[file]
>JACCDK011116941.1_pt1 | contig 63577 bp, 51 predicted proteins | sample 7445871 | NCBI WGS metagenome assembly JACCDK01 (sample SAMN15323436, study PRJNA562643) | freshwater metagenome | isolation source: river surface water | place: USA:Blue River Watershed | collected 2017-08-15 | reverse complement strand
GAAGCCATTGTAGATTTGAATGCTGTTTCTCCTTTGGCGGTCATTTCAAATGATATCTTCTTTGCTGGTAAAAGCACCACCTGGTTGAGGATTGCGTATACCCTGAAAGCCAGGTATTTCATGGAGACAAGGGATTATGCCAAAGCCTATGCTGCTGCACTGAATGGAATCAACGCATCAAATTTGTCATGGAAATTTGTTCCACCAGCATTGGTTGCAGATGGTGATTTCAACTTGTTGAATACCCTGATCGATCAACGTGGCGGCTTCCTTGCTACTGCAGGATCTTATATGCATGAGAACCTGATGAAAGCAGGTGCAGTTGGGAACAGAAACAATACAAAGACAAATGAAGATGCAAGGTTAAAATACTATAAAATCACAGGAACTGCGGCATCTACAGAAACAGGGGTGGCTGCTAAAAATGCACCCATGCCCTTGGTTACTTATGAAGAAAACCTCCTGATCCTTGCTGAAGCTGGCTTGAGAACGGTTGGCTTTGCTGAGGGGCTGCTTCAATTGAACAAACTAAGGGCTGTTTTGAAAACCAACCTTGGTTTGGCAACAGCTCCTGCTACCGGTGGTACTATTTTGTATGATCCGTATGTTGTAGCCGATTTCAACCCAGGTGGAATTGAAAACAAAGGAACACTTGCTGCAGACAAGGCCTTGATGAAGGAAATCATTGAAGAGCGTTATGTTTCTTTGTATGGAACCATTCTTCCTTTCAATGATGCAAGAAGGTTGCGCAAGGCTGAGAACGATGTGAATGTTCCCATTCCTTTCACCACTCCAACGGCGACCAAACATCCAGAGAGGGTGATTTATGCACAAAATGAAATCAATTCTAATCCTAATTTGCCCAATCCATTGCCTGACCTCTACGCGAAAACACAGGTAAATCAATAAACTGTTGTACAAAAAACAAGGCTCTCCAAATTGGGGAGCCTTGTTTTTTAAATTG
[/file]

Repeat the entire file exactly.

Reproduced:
>JACCDK011116941.1_pt1 | contig 63577 bp, 51 predicted proteins | sample 7445871 | NCBI WGS metagenome assembly JACCDK01 (sample SAMN15323436, study PRJNA562643) | freshwater metagenome | isolation source: river surface water | place: USA:Blue River Watershed | collected 2017-08-15 | reverse complement strand
GAAGCCATTGTAGATTTGAATGCTGTTTCTCCTTTGGCGGTCATTTCAAATGATATCTTCTTTGCTGGTAAAAGCACCACCTGGTTGAGGATTGCGTATACCCTGAAAGCCAGGTATTTCATGGAGACAAGGGATTATGCCAAAGCCTATGCTGCTGCACTGAATGGAATCAACGCATCAAATTTGTCATGGAAATTTGTTCCACCAGCATTGGTTGCAGATGGTGATTTCAACTTGTTGAATACCCTGATCGATCAACGTGGCGGCTTCCTTGCTACTGCAGGATCTTATATGCATGAGAACCTGATGAAAGCAGGTGCAGTTGGGAACAGAAACAATACAAAGACAAATGAAGATGCAAGGTTAAAATACTATAAAATCACAGGAACTGCGGCATCTACAGAAACAGGGGTGGCTGCTAAAAATGCACCCATGCCCTTGGTTACTTATGAAGAAAACCTCCTGATCCTTGCTGAAGCTGGCTTGAGAACGGTTGGCTTTGCTGAGGGGCTGCTTCAATTGAACAAACTAAGGGCTGTTTTGAAAACCAACCTTGGTTTGGCAACAGCTCCTGCTACCGGTGGTACTATTTTGTATGATCCGTATGTTGTAGCCGATTTCAACCCAGGTGGAATTGAAAACAAAGGAACACTTGCTGCAGACAAGGCCTTGATGAAGGAAATCATTGAAGAGCGTTATGTTTCTTTGTATGGAACCATTCTTCCTTTCAATGATGCAAGAAGGTTGCGCAAGGCTGAGAACGATGTGAATGTTCCCATTCCTTTCACCACTCCAACGGCGACCAAACATCCAGAGAGGGTGATTTATGCACAAAATGAAATCAATTCTAATCCTAATTTGCCCAATCCATTGCCTGACCTCTACGCGAAAACACAGGTAAATCAATAAACTGTTGTACAAAAAACAAGGCTCTCCAAATTGGGGAGCCTTGTTTTTTAAATTG